This study proposes an ultrasound-horn system for the extraction of a natural active compound “artemisinin” from Artemisia annua L. leaves as an alternative to hot maceration technique. Ultrasound leaching improves artemisinin recovery at all temperatures where only ten minutes is required to recover 70% (4.42 mg g−1) compared to 60 min of conventional hot leaching for the same yield. For instance, ultrasound treatment at 30 °C produced a higher yield than the one obtained by conventional maceration at 40 °C. Kinetic study suggests that the extraction pattern can be assimilated, during the first ten minutes, to a first order steady state, from which activation energy calculations revealed that each gram of artemisinin required 7.38 kJ in ultrasound versus 10.3 kJ in the conventional system. Modeling results indicate the presence of two extraction stages, a faster stage with a diffusion coefficient of 19 × 10−5 cm2 min−1 for ultrasound technique at 40 °C, seven times higher than the conventional one; and a second deceleration stage similar for both techniques with diffusion coefficient ranging from 1.7 to 3.1 × 10−5 cm2 min−1. It is noted that the efficient ultrasound extraction potential implies extraction of higher amount of co-metabolites so low artemisinin crystal purity is engendered but a combination with a purification step using activated charcoal and celite adsorbents produced crystals with comparable purity for conventional and ultrasound samples.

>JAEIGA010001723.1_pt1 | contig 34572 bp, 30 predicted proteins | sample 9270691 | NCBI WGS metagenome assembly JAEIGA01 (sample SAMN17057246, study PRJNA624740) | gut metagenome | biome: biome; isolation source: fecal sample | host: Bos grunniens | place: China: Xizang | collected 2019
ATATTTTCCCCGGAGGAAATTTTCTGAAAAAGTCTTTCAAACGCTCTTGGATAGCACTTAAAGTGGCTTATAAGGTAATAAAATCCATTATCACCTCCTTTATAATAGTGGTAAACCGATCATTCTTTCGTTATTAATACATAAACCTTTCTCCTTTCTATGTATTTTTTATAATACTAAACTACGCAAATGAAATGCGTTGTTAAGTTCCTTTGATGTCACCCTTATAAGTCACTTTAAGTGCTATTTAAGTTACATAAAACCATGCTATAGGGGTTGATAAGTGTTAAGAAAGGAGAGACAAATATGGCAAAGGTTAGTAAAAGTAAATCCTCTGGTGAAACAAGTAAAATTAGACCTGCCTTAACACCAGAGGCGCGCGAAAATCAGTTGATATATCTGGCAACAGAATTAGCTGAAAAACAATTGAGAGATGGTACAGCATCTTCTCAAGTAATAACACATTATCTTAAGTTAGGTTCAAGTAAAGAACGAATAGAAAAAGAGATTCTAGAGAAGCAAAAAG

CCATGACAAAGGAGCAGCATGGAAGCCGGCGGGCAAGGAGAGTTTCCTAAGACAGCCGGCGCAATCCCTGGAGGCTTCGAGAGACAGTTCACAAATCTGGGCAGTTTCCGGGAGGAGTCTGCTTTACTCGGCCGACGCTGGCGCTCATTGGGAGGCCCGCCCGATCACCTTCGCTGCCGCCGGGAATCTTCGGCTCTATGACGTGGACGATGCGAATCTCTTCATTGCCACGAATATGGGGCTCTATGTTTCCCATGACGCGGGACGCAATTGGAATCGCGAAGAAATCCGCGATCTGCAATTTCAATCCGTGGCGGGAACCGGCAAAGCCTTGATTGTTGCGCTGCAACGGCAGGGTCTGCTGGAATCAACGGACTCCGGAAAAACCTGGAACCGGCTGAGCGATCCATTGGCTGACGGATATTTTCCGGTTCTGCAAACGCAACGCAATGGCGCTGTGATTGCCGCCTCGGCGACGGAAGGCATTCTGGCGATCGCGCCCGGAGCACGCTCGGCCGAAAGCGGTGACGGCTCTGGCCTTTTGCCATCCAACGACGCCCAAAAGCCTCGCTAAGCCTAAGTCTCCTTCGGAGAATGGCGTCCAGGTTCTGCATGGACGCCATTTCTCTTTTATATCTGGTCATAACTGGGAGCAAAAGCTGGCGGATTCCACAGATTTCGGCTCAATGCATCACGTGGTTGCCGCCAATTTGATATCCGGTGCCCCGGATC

The soil from an industrial area in Algeria was contaminated with Cr (8370 mg kg−1), Ni (1135 mg kg−1) and zinc (1200 mg kg−1).